A recent Delaware court ruling was an eye-opener for private equity firms and other entities owning controlling stakes in faltering businesses. Breaking from the norm, the Delaware District Court in Woolery v. Matlin Patterson Global Advisers, LLC refused to dismiss private equity firm MatlinPatterson Global Advisers, LLC (MatlinPatterson) and affiliated entities from a class action lawsuit brought under the WARN Act alleging that the 400-plus employees of Premium Protein Products, LLC (Premium), a Nebraska-based meat processer and MatlinPatterson portfolio company, had not received the statutorily mandated 60 days advance notice of layoffs.

According to the plaintiffs, when Premium’s performance began to decline in 2008, the defendants became more involved in Premium’s day-to-day operations. The defendants made key business strategy decisions (e.g., the decision to enter the kosher food market) and terminated Premium’s existing President and installed a new President. In June 2009, the defendants decided to “furlough” all of Premium’s employees virtually without notice and close the plant. In November 2009, the defendants converted the furlough to layoffs, and Premium filed for bankruptcy. According to the plaintiffs, Premium’s head of human resources raised WARN Act concerns in June, when the defendants decided to close the plant and furlough the employees, but the defendants ignored the issue.

With Premium in bankruptcy, the plaintiffs named MatlinPatterson and the other defendants as the targets of their WARN Act claim, asserting that they and Premium were a “single employer.” The Court applied the Department of Labor’s five-factor balancing test to determine whether the defendants and Premium constituted a single employer, namely: (1) whether the entities share common ownership; (2) whether the entities share common directors or officers; (3) the existence of de facto exercise of control by the parent over the subsidiary; (4) the existence of a unity of personnel policies emanating from a common source; and (5) the dependency of operations between the two entities. This test often favors private equity firms and, on balance, it appeared to favor the defendants in this case. The Court found that the plaintiffs had made no showing as to three of the five factors. Nevertheless, the Court decided not to grant the defendants’ motion to dismiss. The Court held that the complaint alleged that the defendants had exercised de facto control over Premium and it gave that factor determinative weight in rendering its decision.

In determining whether to grant a motion to dismiss, a court must accept all plaintiff allegations as true. Given the severity of the plaintiffs’ allegations in Woolery, the Court’s decision did not come as a total surprise. The allegations presented an ugly picture of a private equity firm making some of the most critical decisions on behalf of the company (to close the plant and lay off employees) without regard for the WARN Act’s notice requirements. The Court’s application of the five-factor balancing test is nevertheless a cautionary tale for private equity firms facing similar predicaments and presents a potential conundrum: do nothing and watch your investment sink or become actively involved and risk WARN Act liability.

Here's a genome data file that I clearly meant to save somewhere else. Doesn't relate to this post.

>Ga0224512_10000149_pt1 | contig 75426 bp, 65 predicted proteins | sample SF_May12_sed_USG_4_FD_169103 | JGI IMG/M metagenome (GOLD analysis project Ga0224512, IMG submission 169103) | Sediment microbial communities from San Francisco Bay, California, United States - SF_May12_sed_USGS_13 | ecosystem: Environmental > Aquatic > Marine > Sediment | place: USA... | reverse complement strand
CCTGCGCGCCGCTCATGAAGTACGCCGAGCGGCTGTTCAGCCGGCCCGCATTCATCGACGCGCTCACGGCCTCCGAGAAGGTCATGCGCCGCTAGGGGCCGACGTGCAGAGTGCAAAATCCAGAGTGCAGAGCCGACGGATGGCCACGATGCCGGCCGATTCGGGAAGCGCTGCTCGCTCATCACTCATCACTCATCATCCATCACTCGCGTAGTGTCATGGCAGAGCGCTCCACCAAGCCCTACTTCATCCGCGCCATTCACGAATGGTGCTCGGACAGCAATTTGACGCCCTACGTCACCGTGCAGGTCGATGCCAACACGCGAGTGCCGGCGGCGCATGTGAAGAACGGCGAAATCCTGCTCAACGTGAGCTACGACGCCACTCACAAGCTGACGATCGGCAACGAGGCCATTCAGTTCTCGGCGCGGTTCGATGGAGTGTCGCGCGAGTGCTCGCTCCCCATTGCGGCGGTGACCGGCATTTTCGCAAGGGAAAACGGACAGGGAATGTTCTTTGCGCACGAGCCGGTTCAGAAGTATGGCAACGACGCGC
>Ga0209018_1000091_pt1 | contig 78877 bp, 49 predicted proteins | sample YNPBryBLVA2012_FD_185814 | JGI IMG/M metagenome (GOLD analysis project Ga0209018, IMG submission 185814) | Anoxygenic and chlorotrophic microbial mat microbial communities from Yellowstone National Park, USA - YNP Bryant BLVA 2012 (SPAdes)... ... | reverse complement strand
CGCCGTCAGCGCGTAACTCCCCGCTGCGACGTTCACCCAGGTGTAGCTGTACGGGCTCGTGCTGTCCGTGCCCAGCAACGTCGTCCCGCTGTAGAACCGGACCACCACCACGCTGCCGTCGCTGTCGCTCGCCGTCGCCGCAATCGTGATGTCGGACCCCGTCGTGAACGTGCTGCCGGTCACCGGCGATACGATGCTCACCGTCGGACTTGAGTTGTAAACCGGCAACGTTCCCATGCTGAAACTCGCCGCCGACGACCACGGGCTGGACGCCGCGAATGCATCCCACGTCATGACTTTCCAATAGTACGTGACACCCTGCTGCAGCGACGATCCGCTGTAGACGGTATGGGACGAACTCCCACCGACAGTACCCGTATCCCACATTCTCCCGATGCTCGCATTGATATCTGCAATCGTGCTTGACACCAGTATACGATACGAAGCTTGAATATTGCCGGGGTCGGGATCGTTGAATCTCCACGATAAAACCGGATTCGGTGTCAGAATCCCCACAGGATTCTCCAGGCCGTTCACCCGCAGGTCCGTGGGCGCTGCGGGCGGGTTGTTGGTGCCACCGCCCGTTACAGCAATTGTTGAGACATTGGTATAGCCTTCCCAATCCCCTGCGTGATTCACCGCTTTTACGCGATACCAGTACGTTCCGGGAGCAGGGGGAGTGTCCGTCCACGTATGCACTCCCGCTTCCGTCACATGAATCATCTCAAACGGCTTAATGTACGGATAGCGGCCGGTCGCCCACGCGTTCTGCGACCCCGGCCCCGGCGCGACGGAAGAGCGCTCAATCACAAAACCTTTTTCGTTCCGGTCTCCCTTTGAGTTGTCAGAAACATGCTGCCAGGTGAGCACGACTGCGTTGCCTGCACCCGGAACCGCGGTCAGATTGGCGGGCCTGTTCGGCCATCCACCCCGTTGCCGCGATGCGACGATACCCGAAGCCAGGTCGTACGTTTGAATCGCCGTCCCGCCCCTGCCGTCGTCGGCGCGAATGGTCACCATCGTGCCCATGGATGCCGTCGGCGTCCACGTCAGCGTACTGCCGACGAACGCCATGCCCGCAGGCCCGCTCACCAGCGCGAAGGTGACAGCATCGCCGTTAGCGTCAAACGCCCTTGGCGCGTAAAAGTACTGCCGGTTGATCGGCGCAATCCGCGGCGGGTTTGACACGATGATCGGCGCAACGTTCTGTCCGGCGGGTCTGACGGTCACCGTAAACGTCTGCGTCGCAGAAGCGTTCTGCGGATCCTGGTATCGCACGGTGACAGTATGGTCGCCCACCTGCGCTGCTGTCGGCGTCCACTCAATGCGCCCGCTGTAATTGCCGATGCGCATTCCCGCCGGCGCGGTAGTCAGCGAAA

So what is a private equity firm, lender or majority investor to do? Obviously, the best scenario is to build in the required 60-day notice period or, if applicable, utilize WARN Act exceptions, including the “faltering company” and “unforeseen business circumstances” exceptions. Even where that is not possible, private equity firms and other controlling investors need not take a completely hands-off approach. They would, however, be best-served (at least for WARN Act purposes) to do the following:

  • Provide only customary board-level oversight and allow the employer’s officers and management team to run the employer’s day-to-day operations;
  • Although Board oversight and input can occur, continue to work through the management team on major decisions, including layoffs and potential facility closures;
  • Avoid placing private equity firm or lender employees or representatives on the employer’s management team;
  • Have the employer’s management team and retained advisors execute contracts with the employer, not the private equity firm or lender, and have the contracts, for the most part, create obligations only to the employer; and
  • Allow the employer to maintain its own personnel policies and practices, as well as Human Resources oversight and function

In these cases, the courts are primarily concerned with (a) a high degree of integration between the private equity firm or lender and the actual employer, particularly with respect to day-to-day operations, and (b) who the decision-maker was with regard to the employment practice giving rise to the litigation (typically the layoff or plant closure decision). Private equity firms and lenders that have refrained from this level of integration have had success in avoiding WARN Act liability and returning the focus of the WARN Act discussion to the actual employer. Indeed, just two weeks after the Woolery case, the District of Delaware Bankruptcy Court, in In Re Jevic Holding Corp., granted summary judgment for Sun Capital Partners, Inc. and its affiliates, even though Sun Capital was providing some level of oversight over the employer and Sun Capital’s refusal to provide an additional investment arguably triggered the bankruptcy filing and layoffs at issue. The Court so ruled because, overall, Sun Capital was not exercising de facto control over the employer and, most critically, was not involved in the decisions to terminate employees or shut down facilities. We expect that this trend will continue and that Woolery, although an important cautionary tale, should not create an issue for the prepared lender or equity firm.